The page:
Prompted by these activities, several regional schemes have been revived or formed in Latin America and Africa. In Latin America, the formation of the Southern Common Market (MERCOSUR) among the Southern Cone countries (excluding Chile) and the decision by the Andean Pact countries to form an Andean Common Market by 1995 have strengthened the level of economic cooperation in this region. The countries of the Central America Common Market (CACM) have signed a framework agreement for free trade with Mexico by 1996 and can be expected to negotiate terms with the other NAFTA countries. Also concerned about their future are the Caribbean Community and Common Market (CARICOM) countries, most of whom have preferential access to the United States through the Caribbean Basin Initiative (CBI) and to the EC through the Lomé Convention, but now face the prospect of the value of those preferences eroding. These countries may also be obliged to join a widened NAFTA to remain in contention for investment funds and to maintain access to the United States market. As a part of this strategy, the Caribbean states as a whole have recently formed an Association of Caribbean States (ACS), which includes most of the present CACM and CARICOM countries as well as Mexico.

In December 1994 the Summit of the Americas called for a Western Hemisphere Free Trade Agreement to be completed by 2005. This is to be achieved by building on several of the agreements that are already in place. Examination of the current agreements is already under way with a view to deciding what would be required to merge them into a single agreement.

In Africa, riddled with regional trade agreements since the colonial days, there is a new sense of urgency. South of the Sahara, the continent is now covered by four trade agreements: the Economic Community of West African States (ECOWAS) in West Africa, farmed from the expansion of the French-speaking West African Economic Community (WAEC) to include English-speaking countries; the Economic Community of Central African States (ECCAS) in Central Africa, a revitalization of the Central African Customs and Economic Union (CACEU) arrangement of the 1960s; the Preferential Trade Area of Eastern and Southern Africa (PTA), which includes countries that were in the now defunct East African Customs Union (EACM) as well as those in southern Africa; and the Southern African Customs Union (SACU), which covers those countries closely aligned with South Africa. The Organization of African Unity (OAU) has agreed the ultimate objective of working towards an African Economic Community, based on these existing subregional groupings, by the turn of the century.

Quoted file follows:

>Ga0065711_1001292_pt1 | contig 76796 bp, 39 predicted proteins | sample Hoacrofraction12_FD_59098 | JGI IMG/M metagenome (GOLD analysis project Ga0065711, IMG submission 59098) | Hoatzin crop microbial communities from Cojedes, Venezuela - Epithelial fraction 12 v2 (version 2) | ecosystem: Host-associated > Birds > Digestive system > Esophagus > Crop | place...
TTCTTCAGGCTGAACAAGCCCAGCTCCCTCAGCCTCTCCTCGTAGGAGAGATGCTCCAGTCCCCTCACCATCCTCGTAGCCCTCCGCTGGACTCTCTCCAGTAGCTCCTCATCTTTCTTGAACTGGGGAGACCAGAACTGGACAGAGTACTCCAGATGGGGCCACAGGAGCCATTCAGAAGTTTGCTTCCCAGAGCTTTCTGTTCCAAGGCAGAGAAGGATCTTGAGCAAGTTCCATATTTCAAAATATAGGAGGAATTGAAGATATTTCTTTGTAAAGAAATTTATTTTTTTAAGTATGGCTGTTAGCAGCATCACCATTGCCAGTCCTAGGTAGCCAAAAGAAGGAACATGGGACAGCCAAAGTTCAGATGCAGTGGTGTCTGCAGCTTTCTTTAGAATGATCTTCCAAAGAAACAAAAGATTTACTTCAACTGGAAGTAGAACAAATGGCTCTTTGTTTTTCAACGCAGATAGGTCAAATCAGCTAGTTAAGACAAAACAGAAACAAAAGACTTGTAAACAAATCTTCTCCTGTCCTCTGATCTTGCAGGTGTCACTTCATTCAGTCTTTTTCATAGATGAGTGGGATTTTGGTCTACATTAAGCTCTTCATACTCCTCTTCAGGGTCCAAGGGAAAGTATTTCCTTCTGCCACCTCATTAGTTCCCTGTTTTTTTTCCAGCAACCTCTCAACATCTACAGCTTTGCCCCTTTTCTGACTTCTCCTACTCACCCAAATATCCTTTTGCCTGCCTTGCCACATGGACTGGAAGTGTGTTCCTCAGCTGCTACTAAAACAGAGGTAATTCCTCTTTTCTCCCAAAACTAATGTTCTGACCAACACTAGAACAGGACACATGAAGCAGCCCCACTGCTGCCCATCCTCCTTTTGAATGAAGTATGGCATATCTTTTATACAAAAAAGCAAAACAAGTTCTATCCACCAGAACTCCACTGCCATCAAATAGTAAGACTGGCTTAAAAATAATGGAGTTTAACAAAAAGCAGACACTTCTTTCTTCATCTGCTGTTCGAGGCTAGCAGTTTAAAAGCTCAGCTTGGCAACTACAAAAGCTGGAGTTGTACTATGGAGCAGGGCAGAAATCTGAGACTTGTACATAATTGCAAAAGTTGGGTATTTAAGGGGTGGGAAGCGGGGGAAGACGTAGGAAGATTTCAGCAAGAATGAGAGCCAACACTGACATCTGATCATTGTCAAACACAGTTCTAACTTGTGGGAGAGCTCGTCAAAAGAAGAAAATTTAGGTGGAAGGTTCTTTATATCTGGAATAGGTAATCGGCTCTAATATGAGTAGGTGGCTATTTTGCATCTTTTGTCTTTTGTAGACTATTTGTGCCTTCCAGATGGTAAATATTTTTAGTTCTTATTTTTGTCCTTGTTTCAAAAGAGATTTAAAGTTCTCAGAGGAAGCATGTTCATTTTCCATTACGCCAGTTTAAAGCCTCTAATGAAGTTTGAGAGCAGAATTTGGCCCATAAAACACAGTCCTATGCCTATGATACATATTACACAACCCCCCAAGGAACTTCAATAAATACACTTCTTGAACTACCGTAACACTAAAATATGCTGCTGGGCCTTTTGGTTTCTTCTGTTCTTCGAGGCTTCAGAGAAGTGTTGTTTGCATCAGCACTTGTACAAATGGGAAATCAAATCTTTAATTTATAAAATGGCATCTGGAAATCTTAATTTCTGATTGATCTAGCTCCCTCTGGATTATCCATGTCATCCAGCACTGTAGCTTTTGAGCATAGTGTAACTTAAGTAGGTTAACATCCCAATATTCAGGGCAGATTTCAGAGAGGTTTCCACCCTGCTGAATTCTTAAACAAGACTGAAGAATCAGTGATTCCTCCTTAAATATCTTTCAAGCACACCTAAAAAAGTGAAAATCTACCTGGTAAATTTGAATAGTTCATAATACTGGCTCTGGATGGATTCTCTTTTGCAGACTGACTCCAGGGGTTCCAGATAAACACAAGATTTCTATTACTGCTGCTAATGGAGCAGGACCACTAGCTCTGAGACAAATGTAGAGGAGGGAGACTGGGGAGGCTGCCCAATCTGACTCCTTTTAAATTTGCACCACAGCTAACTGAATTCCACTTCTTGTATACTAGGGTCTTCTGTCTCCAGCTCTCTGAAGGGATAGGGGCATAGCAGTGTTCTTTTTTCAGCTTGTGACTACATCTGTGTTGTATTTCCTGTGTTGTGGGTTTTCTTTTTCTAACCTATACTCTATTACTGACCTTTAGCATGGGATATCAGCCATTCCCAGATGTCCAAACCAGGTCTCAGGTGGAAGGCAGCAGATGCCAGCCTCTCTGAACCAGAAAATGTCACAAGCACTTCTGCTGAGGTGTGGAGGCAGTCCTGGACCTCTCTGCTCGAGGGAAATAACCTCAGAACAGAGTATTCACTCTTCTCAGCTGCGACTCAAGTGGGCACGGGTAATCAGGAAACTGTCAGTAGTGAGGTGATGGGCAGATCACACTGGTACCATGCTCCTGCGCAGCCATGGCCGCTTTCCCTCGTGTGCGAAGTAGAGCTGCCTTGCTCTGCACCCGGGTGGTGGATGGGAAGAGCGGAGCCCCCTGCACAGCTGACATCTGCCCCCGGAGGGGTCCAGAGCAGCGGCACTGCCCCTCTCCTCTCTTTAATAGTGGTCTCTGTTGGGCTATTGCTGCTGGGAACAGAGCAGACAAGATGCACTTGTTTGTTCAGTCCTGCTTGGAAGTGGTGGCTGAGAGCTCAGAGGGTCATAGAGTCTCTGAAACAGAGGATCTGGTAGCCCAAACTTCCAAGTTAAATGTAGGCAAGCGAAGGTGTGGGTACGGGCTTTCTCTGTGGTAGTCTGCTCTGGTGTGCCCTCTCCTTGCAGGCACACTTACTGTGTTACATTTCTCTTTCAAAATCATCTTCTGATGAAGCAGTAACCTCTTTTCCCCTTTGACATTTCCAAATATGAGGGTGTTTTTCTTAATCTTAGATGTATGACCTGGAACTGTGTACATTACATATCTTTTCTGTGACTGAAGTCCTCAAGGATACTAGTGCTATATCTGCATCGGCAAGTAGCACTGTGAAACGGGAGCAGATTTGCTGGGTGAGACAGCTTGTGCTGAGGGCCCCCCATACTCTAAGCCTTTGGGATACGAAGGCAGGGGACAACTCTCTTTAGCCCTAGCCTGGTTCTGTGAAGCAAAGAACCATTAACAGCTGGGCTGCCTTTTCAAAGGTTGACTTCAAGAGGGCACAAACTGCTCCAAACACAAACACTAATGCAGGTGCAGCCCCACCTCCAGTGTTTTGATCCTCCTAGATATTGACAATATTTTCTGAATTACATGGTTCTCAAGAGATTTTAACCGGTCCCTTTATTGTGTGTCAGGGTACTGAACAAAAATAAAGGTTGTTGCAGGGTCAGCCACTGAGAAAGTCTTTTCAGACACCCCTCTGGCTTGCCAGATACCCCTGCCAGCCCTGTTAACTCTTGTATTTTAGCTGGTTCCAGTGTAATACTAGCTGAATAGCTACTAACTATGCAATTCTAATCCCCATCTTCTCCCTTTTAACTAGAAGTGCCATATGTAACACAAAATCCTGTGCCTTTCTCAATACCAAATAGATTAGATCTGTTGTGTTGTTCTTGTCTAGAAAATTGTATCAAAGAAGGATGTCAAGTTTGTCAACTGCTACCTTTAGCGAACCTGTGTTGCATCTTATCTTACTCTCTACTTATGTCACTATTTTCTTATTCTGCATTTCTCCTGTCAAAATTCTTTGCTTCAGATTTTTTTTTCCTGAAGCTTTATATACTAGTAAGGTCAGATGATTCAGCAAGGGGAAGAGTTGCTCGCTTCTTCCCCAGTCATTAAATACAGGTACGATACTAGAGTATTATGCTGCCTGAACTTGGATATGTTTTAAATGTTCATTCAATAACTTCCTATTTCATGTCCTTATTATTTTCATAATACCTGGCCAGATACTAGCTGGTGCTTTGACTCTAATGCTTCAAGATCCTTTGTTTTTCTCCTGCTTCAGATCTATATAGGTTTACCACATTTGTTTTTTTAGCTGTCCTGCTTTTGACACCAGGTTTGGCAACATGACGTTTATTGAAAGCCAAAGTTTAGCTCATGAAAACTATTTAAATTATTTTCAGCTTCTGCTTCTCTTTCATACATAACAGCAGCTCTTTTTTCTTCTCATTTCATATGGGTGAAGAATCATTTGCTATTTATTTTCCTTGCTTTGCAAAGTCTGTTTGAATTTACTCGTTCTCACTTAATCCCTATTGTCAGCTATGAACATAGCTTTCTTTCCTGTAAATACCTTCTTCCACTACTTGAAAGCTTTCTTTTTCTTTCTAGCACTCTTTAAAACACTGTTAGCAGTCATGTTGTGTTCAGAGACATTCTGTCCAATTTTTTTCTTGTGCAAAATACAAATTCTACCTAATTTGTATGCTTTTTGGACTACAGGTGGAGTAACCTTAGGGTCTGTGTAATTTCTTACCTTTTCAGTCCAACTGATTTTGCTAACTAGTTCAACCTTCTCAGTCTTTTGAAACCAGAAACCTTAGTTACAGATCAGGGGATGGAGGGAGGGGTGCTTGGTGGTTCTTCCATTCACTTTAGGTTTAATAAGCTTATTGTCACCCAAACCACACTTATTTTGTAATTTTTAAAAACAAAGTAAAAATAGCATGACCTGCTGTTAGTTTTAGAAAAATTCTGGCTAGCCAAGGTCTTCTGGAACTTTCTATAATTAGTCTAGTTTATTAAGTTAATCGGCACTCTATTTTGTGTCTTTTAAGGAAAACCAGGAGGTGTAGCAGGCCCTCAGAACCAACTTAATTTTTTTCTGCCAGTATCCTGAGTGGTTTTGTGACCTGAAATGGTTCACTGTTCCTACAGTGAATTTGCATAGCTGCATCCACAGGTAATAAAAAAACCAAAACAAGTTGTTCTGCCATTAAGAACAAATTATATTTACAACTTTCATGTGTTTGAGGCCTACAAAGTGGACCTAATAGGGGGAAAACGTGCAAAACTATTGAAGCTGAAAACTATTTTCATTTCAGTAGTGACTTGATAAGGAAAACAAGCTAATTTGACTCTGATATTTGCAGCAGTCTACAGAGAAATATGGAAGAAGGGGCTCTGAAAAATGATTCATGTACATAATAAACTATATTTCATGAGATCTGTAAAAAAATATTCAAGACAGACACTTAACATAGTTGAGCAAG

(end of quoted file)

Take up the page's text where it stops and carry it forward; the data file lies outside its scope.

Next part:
Discussions among the countries of Asia and the Pacific are also aimed at establishing a regional trade identity. The eldest Asian regional association, the Association of Southeast Asian Nations (ASEAN), has historically had a political and security, rather than an economic, focus. ASEAN countries have now agreed to establish an ASEAN Free-Trade Area (AFTA) that would liberalize internal trade in 15 years. Broader economic groupings have been suggested, most prominently by Malaysia, as a way of reacting to European and North American regional blocs. The Asia-Pacific Economic Cooperation Council (APEC) was formalized in 1989 to act as a forum for the discussion of trade and trade-related issues in the Asia

Pacific area. More recently, however, APEC has set up a secretariat and called for a programme that would lead to regional trade liberalization. The APEC nations have agreed to a target for free trade among the countries in the region by the year 2020 or by 2010 in the case of trade between developed countries in the region. While this is not a binding commitment, it clearly marks an important policy direction that will be pursued. Other regional trade groupings are taking shape in Asia. A Central Asian bloc, including six former Soviet republics together with Afghanistan, Iran, Pakistan and Turkey, is in its infancy as the Economic Cooperation Organization (ECO). Another trade group links India, Pakistan, Nepal, Sri Lanka, the Maldives and Bangladesh in the South Asian Association for Regional Cooperation (SAARC).

Rationale for RTAs